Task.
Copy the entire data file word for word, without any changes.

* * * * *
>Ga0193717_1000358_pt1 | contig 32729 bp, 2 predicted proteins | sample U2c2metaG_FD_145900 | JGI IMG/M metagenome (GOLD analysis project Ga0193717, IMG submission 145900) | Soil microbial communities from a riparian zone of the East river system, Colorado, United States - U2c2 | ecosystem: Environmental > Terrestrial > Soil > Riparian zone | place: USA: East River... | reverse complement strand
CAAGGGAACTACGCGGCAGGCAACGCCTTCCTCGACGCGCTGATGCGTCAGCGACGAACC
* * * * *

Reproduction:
>Ga0193717_1000358_pt1 | contig 32729 bp, 2 predicted proteins | sample U2c2metaG_FD_145900 | JGI IMG/M metagenome (GOLD analysis project Ga0193717, IMG submission 145900) | Soil microbial communities from a riparian zone of the East river system, Colorado, United States - U2c2 | ecosystem: Environmental > Terrestrial > Soil > Riparian zone | place: USA: East River... | reverse complement strand
CAAGGGAACTACGCGGCAGGCAACGCCTTCCTCGACGCGCTGATGCGTCAGCGACGAACC